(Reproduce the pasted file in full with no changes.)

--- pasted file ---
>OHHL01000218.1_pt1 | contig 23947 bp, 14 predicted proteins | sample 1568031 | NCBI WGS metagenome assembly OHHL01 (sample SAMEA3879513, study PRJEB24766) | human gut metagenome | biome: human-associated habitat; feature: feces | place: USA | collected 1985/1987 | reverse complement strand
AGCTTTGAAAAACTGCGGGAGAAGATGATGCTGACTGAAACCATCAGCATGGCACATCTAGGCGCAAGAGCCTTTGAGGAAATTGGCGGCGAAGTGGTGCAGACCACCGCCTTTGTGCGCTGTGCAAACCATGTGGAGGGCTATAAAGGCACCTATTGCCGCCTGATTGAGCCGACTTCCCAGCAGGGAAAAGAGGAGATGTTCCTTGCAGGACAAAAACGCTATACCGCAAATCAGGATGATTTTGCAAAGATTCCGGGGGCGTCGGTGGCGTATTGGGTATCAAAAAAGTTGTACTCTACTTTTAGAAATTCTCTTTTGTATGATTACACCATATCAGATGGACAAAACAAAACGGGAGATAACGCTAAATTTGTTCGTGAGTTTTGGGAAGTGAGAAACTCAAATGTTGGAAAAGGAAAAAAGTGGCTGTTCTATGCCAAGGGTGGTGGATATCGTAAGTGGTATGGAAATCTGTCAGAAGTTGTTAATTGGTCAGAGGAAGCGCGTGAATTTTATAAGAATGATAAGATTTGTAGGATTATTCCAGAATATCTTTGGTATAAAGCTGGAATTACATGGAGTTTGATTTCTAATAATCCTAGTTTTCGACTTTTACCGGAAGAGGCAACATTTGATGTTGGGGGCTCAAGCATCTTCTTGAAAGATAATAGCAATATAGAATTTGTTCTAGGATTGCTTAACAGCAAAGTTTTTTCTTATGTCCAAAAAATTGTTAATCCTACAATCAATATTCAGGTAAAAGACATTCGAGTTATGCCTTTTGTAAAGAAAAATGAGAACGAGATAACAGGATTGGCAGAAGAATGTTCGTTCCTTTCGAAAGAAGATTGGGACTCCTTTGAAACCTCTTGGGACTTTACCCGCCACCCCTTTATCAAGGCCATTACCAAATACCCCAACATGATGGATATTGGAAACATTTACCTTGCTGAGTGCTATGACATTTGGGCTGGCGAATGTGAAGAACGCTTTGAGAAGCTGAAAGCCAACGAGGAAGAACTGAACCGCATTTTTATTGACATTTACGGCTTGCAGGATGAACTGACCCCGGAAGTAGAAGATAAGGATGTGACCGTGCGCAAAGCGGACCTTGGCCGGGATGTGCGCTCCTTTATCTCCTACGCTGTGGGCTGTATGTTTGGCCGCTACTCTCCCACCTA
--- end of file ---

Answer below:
>OHHL01000218.1_pt1 | contig 23947 bp, 14 predicted proteins | sample 1568031 | NCBI WGS metagenome assembly OHHL01 (sample SAMEA3879513, study PRJEB24766) | human gut metagenome | biome: human-associated habitat; feature: feces | place: USA | collected 1985/1987 | reverse complement strand
AGCTTTGAAAAACTGCGGGAGAAGATGATGCTGACTGAAACCATCAGCATGGCACATCTAGGCGCAAGAGCCTTTGAGGAAATTGGCGGCGAAGTGGTGCAGACCACCGCCTTTGTGCGCTGTGCAAACCATGTGGAGGGCTATAAAGGCACCTATTGCCGCCTGATTGAGCCGACTTCCCAGCAGGGAAAAGAGGAGATGTTCCTTGCAGGACAAAAACGCTATACCGCAAATCAGGATGATTTTGCAAAGATTCCGGGGGCGTCGGTGGCGTATTGGGTATCAAAAAAGTTGTACTCTACTTTTAGAAATTCTCTTTTGTATGATTACACCATATCAGATGGACAAAACAAAACGGGAGATAACGCTAAATTTGTTCGTGAGTTTTGGGAAGTGAGAAACTCAAATGTTGGAAAAGGAAAAAAGTGGCTGTTCTATGCCAAGGGTGGTGGATATCGTAAGTGGTATGGAAATCTGTCAGAAGTTGTTAATTGGTCAGAGGAAGCGCGTGAATTTTATAAGAATGATAAGATTTGTAGGATTATTCCAGAATATCTTTGGTATAAAGCTGGAATTACATGGAGTTTGATTTCTAATAATCCTAGTTTTCGACTTTTACCGGAAGAGGCAACATTTGATGTTGGGGGCTCAAGCATCTTCTTGAAAGATAATAGCAATATAGAATTTGTTCTAGGATTGCTTAACAGCAAAGTTTTTTCTTATGTCCAAAAAATTGTTAATCCTACAATCAATATTCAGGTAAAAGACATTCGAGTTATGCCTTTTGTAAAGAAAAATGAGAACGAGATAACAGGATTGGCAGAAGAATGTTCGTTCCTTTCGAAAGAAGATTGGGACTCCTTTGAAACCTCTTGGGACTTTACCCGCCACCCCTTTATCAAGGCCATTACCAAATACCCCAACATGATGGATATTGGAAACATTTACCTTGCTGAGTGCTATGACATTTGGGCTGGCGAATGTGAAGAACGCTTTGAGAAGCTGAAAGCCAACGAGGAAGAACTGAACCGCATTTTTATTGACATTTACGGCTTGCAGGATGAACTGACCCCGGAAGTAGAAGATAAGGATGTGACCGTGCGCAAAGCGGACCTTGGCCGGGATGTGCGCTCCTTTATCTCCTACGCTGTGGGCTGTATGTTTGGCCGCTACTCTCCCACCTA